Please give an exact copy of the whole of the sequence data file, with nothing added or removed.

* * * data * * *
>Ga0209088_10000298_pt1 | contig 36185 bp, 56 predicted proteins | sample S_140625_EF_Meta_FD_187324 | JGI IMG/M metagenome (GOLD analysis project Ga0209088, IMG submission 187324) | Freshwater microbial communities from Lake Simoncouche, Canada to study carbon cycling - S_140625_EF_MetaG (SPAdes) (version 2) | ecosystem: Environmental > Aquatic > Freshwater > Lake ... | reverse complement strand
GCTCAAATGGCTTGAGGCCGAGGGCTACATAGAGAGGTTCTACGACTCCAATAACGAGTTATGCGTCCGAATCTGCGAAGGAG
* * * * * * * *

>Ga0209088_10000298_pt1 | contig 36185 bp, 56 predicted proteins | sample S_140625_EF_Meta_FD_187324 | JGI IMG/M metagenome (GOLD analysis project Ga0209088, IMG submission 187324) | Freshwater microbial communities from Lake Simoncouche, Canada to study carbon cycling - S_140625_EF_MetaG (SPAdes) (version 2) | ecosystem: Environmental > Aquatic > Freshwater > Lake ... | reverse complement strand
GCTCAAATGGCTTGAGGCCGAGGGCTACATAGAGAGGTTCTACGACTCCAATAACGAGTTATGCGTCCGAATCTGCGAAGGAG